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Friends at First Sight: Laying a Foundation for Love

By Karen O'Connor
Guest Columnist - My husband gently stroked my hair as we cuddled one chilly morning. "Hmmmm," he murmured. "It's not blond and it doesn't spill over the pillow. For so many years I thought that's what I wanted."

I pinched his "love handles" in retaliation! "And you're not the tall, muscular hunk I've always dreamed about," I said.

"Aren't you glad?" he teased.

"I sure am," I responded, reflecting for a moment on the state we had been in when we met. We each had a 'picture' of what we were looking for in a prospective mate. And neither of us fit the other's picture. Yet the attraction was there. From the moment we met at a dinner party in Los Angeles, I knew I wanted to get to know this gentle man with the large blue eyes -- a man who listened and talked, and laughed. I felt safe with him. He seemed like a person I could trust -- a man who could be a friend. And he wanted to know more about me.

We didn't fall in love right away. We were friends first -- good companions. We shared music and books, spent time with our children, attended church together on Sundays, and learned each other's likes and dislikes.

We also disagreed and argued. We still do sometimes. I'm spontaneous. Charles is methodical. I see the glass half full and he sees it half empty! He likes to think things through. I look to feel my way into a decision. But through it all we've remained friends. And today, after nearly twenty years of marriage, it is friendship that holds us together still. One observer summed up our relationship in these words: "It's sturdy," she said, "like a well-built ship. It can withstand the wind and the rain."

As I reflect on the makeup of our friendship and our marriage, four characteristics come to mind -- characteristics that have helped us dig into our pain and talk it out, as well as sit together in silence, confident of our commitment to God and to one another. I don't know if these traits would be meaningful for everyone, but they have served us well over the years we've know each other. Perhaps they will spark a flame in your marriage relationship or help you consider what you want in a prospective mate.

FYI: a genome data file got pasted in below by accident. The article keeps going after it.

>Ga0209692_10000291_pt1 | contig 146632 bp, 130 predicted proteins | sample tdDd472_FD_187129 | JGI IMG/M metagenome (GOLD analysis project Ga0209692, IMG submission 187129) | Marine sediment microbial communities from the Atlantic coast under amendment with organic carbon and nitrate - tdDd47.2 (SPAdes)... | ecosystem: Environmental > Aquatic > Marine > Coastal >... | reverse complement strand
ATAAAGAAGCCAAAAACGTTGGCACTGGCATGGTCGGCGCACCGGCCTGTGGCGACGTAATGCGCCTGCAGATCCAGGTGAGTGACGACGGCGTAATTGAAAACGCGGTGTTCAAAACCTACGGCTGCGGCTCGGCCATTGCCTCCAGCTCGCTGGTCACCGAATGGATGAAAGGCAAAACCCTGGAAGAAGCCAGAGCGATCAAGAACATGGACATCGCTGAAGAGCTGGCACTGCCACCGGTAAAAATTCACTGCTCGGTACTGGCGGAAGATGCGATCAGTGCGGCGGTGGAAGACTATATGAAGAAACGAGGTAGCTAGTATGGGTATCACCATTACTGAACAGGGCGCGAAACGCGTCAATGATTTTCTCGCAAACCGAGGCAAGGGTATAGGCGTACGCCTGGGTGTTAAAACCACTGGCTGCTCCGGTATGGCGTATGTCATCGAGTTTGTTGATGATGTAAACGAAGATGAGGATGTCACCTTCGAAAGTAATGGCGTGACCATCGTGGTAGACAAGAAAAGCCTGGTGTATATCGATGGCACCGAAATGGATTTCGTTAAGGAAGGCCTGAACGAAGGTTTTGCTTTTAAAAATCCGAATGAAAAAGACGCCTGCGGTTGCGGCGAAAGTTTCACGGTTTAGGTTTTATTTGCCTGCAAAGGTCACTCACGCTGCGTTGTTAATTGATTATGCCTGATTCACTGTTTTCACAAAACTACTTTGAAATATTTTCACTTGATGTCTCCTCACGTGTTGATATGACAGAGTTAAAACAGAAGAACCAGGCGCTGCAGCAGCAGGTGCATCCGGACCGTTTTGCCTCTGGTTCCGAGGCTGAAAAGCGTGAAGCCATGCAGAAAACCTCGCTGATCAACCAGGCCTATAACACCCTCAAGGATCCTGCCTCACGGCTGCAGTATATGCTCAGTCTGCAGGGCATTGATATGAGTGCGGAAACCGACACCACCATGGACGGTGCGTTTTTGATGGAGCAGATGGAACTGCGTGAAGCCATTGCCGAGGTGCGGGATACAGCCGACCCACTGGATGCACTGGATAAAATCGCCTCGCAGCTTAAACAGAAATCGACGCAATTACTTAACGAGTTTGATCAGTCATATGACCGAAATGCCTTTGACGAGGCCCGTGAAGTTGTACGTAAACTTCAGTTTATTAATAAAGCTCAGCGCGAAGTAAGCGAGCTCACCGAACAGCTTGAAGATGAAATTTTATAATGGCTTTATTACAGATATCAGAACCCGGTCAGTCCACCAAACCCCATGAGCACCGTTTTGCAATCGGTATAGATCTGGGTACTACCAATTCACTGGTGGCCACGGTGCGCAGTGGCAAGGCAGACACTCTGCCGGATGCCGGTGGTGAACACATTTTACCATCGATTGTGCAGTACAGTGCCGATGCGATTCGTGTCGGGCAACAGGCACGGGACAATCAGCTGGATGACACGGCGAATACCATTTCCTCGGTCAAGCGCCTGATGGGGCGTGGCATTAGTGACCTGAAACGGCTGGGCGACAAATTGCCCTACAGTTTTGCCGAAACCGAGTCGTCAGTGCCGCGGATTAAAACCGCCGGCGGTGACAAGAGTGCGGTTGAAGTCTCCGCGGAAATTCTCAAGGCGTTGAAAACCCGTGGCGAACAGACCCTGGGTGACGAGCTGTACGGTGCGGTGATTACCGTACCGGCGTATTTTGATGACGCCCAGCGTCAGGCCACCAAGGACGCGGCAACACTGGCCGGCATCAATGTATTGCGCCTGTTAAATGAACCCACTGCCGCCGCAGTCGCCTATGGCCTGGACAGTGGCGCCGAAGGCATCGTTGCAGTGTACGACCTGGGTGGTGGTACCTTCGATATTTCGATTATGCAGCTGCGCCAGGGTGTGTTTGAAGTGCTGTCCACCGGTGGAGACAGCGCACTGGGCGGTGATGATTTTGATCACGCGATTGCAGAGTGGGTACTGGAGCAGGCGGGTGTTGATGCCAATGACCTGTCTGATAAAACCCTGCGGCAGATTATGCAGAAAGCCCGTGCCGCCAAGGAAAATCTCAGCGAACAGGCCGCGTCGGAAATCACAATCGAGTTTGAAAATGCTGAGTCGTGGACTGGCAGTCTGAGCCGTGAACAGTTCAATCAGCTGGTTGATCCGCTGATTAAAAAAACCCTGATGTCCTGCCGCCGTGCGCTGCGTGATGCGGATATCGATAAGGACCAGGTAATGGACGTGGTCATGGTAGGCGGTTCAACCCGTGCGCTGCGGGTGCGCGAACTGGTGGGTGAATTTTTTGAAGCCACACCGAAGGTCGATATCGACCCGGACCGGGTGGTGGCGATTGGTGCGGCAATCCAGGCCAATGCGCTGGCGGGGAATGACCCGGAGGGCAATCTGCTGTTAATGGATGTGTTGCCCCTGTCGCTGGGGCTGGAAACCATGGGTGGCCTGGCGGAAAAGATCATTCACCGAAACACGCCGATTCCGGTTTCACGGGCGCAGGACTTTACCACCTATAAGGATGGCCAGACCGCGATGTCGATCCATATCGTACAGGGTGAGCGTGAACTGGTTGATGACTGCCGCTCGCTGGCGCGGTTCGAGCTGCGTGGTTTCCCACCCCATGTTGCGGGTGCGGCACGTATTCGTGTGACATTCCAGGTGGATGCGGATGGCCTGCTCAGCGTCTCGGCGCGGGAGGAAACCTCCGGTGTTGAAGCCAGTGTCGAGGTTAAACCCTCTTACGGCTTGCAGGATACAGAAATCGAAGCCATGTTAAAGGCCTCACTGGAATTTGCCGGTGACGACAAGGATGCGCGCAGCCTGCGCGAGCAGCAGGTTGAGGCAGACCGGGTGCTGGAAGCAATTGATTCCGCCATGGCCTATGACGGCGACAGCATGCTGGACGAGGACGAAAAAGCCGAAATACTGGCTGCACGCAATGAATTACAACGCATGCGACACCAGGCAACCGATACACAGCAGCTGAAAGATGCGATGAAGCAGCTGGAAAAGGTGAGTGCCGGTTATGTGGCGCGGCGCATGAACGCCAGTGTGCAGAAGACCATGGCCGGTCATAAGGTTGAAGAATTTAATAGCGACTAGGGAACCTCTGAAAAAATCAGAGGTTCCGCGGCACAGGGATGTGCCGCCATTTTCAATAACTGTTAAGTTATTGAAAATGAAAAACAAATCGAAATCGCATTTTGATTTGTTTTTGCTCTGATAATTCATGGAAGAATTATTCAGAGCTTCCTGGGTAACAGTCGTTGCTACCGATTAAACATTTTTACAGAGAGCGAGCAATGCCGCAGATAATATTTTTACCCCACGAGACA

We've learned to ask for it -- challenging as that may be sometimes -- especially after we've had a hard talk, or felt alone following the death of a parent, or find ourselves stuck in regret over a past mistake or a present choice. Sometimes just a touch or a word of encouragement can make a difference. Charles often comforts me with words. "I love our life together." "I'm so grateful for you." "I admire your courage." "You can do anything. I've never doubted you for a moment."

Comfort can also be expressed without words. Touch is one of the most powerful means of reaching another person. I like words. Charles prefers touch. By learning what each other needs, we've been able to comfort one another in a way that works.


We've learned about compassion the way we learned to play the piano -- by practicing it! And it takes practice. I don't always feel like hearing my husband's feelings. I'm not always in the mood to listen to his hurts and frustrations. And he must surely tire of my need to process every experience and emotion. But we're in this for the duration -- we took our vows before God and man -- so we continue to explore what it means to be compassionate. I am discovering what works: to be more sensitive than assertive, more spiritual than custodial, more nurturing than managing. And when I remember -- it's a blessing -- to Charles and to myself, as well.


We have made some deliberate choices in order to nurture our connection. We eat together regularly. It's a wonderful time of conversation, reading and commenting on the morning newspaper, dinner with candlelight sometimes, and always music in the background. We play together. We enjoy hiking, camping, exploring the outdoors, taking long walks -- whether in the Sierra Mountains or along the Bay near our home in San Diego. We also go to the theater and to movies and to museums.

We relate to our families together, as well. Charles is as much a grandfather to my grandchildren as he is to his own; and I am Grandma to his grandchildren as much as to my own. These new roles are among the great blessings of our marriage. And most important to us, we pray together each morning. Our faith, our family, and our friends, more than anything else, are the strong threads that connect us to one another and to God.


We're working on this! Being there for one another is very important to each of us. That means remaining committed to mutual respect -- even when we have hard things to talk about, living our spiritual values, not just talking about them, keeping our home in order, and playing together as a couple and as a family. The challenge is to be consistent without being controlling.

To us, consistency also includes being fully human--to let ourselves be known as someone the other can turn to with confidence. Even though we make mistakes, we want to be quick to make amends, as well.

If someone asked us how to approach a new relationship or how to maintain one that is already in place, we wouldn't have to think about it. From our experience, what really counts is becoming friends first.

Karen O'Connor is an award-winning author, retreat speaker, and writing instructor from San Diego, California. Visit Karen's web



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